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Sussex to team up with leading Hong Kong university to launch dual PhD in cancer science

Professor Michael Davies, Pro-Vice-Chancellor (Research) at Sussex with Professor Karl Herrup, Head of Life Science at HKUST

The University of Sussex is to team up with Hong Kong University of Science and Technology (HKUST) to launch an innovative international PhD programme in cancer science next year.

The dual degree will be run jointly by top scientists from HKUST, one of the world’s top 50 universities, and the Genome Damage and Stability Centre (GDSC) at the University of Sussex, an internationally renowned centre investigating the responses of cells to genome damage and their relationship to cancer and other aspects of human disease.

The programme is the product of close ties between laboratories within the Division of Life Science at HKUST and the GDSC at Sussex. It follows a major workshop at HKUST, sponsored by the Croucher Foundation, which highlighted overlap in approaches used by scientists at both institutions and generated new research questions.

Students on the new programme will work on international research projects developed by collaborating laboratories under the guidance of specialist doctoral supervisors from both universities, spending approximately equal amounts of time at each campus. Students are expected to meet all the requirements at both institutions, but prepare one doctoral thesis. Upon successful completion, students will be awarded two degrees, from each institution.

Professor Michael Davies, Pro-Vice-Chancellor (Research) at the University of Sussex, signed the agreement in Hong Kong. "This is an outstanding opportunity for talented pre-doctoral researchers to work alongside world-leading scientists in Hong Kong and the UK, adapting to international laboratories and building networks for their future," he said.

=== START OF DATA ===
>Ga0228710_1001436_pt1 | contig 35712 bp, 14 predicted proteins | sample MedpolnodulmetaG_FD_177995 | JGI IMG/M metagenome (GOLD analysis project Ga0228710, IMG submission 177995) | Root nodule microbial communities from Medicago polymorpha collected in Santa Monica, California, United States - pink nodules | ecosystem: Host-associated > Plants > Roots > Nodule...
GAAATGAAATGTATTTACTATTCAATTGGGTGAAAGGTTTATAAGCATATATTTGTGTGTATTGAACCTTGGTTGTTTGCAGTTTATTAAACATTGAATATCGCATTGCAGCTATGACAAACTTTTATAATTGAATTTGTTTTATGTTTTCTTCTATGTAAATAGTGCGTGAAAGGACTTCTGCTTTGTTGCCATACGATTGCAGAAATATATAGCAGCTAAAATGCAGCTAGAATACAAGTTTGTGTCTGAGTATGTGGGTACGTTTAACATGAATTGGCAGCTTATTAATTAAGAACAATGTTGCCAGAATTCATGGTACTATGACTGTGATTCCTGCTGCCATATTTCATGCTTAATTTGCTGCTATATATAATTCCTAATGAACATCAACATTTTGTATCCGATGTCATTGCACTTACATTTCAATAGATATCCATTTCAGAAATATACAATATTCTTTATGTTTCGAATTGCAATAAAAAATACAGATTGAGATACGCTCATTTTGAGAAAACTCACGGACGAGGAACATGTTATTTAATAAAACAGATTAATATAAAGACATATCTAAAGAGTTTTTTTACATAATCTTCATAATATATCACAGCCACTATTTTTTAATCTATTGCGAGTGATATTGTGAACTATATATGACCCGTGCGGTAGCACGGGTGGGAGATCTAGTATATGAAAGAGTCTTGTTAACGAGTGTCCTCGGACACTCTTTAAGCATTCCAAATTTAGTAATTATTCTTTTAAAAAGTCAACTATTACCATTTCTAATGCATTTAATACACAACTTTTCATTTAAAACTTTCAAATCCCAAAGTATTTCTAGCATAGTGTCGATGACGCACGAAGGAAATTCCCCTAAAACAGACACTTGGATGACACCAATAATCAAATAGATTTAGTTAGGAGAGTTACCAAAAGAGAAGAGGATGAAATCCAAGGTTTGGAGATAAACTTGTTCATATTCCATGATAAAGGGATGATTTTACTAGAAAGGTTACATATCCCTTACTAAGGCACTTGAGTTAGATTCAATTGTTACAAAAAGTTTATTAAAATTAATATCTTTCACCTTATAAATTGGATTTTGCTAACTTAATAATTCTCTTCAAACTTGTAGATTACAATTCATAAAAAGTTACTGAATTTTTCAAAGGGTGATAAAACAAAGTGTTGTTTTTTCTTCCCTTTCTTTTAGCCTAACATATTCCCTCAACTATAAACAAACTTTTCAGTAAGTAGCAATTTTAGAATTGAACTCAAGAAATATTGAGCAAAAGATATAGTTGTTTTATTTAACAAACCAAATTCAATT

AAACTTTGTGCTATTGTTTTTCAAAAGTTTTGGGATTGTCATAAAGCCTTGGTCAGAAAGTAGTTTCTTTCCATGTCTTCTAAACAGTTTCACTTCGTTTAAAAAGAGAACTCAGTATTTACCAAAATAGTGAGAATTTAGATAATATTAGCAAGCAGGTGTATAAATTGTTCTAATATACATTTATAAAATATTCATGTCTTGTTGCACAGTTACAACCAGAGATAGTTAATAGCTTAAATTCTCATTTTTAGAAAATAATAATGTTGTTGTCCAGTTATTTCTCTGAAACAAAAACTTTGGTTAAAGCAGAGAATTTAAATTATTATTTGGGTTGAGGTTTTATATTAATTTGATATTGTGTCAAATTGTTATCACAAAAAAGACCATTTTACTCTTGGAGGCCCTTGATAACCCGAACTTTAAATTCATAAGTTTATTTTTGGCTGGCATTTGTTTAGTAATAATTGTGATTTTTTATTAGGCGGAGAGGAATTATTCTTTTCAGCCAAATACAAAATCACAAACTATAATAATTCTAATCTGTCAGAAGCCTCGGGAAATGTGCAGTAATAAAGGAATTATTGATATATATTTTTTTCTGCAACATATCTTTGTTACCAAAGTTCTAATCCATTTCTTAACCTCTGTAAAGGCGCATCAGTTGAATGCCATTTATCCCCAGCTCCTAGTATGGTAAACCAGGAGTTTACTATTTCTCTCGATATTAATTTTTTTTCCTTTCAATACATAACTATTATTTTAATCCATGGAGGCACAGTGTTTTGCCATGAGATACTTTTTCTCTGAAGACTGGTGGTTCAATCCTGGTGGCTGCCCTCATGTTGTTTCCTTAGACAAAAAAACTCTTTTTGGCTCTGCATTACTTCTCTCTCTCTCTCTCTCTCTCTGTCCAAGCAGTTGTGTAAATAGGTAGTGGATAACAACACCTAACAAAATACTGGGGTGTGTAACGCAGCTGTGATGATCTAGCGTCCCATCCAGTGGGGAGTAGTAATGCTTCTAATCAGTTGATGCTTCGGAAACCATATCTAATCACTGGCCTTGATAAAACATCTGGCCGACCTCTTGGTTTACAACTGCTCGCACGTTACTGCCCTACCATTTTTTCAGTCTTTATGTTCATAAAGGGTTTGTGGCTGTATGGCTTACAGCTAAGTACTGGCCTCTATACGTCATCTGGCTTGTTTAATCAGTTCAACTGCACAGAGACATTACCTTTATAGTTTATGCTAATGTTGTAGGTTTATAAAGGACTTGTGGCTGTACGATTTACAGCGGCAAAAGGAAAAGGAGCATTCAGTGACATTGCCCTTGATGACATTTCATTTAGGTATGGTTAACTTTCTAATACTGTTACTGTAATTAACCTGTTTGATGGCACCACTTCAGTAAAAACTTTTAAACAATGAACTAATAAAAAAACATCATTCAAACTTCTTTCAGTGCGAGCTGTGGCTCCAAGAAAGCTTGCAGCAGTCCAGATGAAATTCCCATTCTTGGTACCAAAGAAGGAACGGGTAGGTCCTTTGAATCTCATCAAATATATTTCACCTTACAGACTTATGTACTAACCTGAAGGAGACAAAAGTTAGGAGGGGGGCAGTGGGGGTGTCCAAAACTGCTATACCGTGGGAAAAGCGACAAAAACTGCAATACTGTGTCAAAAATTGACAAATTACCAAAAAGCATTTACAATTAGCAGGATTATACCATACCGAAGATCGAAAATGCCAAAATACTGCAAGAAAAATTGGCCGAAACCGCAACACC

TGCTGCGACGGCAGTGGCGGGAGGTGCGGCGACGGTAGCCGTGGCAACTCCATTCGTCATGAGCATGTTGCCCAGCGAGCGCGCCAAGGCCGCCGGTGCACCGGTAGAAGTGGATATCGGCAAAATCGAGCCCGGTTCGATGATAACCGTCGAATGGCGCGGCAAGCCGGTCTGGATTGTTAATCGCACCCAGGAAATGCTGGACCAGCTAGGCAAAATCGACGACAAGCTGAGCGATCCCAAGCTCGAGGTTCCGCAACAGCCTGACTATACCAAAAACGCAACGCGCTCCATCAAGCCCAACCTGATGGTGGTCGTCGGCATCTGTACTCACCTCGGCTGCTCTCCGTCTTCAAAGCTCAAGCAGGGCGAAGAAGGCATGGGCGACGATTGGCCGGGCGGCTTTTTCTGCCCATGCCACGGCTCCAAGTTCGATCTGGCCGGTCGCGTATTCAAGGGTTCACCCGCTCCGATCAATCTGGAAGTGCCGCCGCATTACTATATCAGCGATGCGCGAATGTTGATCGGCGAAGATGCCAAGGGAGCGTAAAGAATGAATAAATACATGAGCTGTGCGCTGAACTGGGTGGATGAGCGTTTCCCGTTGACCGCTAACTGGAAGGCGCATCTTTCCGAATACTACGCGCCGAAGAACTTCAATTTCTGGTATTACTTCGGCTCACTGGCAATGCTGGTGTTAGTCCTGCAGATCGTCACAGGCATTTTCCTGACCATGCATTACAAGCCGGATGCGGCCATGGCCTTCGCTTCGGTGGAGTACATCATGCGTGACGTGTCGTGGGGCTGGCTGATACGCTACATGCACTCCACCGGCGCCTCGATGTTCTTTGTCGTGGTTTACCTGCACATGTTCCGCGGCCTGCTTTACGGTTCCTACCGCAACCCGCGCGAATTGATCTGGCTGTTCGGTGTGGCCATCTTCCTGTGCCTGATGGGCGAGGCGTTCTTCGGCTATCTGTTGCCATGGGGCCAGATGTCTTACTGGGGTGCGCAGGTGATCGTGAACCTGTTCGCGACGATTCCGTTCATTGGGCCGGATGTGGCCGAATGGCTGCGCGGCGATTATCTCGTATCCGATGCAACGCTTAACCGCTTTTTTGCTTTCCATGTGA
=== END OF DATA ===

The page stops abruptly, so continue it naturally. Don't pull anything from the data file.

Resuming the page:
Professor Nancy Ip, Vice-President for Research and Graduates Studies at HKUST said, “We are delighted to build upon our existing strategic relationship with GDSC. This significant initiative offers students exceptional academic training in cancer research, while providing invaluable opportunities to work with leading experts at both institutions, which will boost research collaborations, foster creativity, and fuel innovation.”

The sharing of scientific techniques and facilities will provide a platform for collaborations between laboratories, facilitating research outputs of international excellence. Up to 40 scientists from both institutions will meet at Sussex next year to discuss problems of common interest in genome damage and stability and neurobiology.

Researchers at Sussex and HKUST are also cooperating on undergraduate research training and have worked together to promote gender equality in the Life Sciences, leading on a forum on Women in Science in partnership with the British Council in Hong Kong.

By: Victoria Shaw
Last updated: Thursday, 8 December 2016

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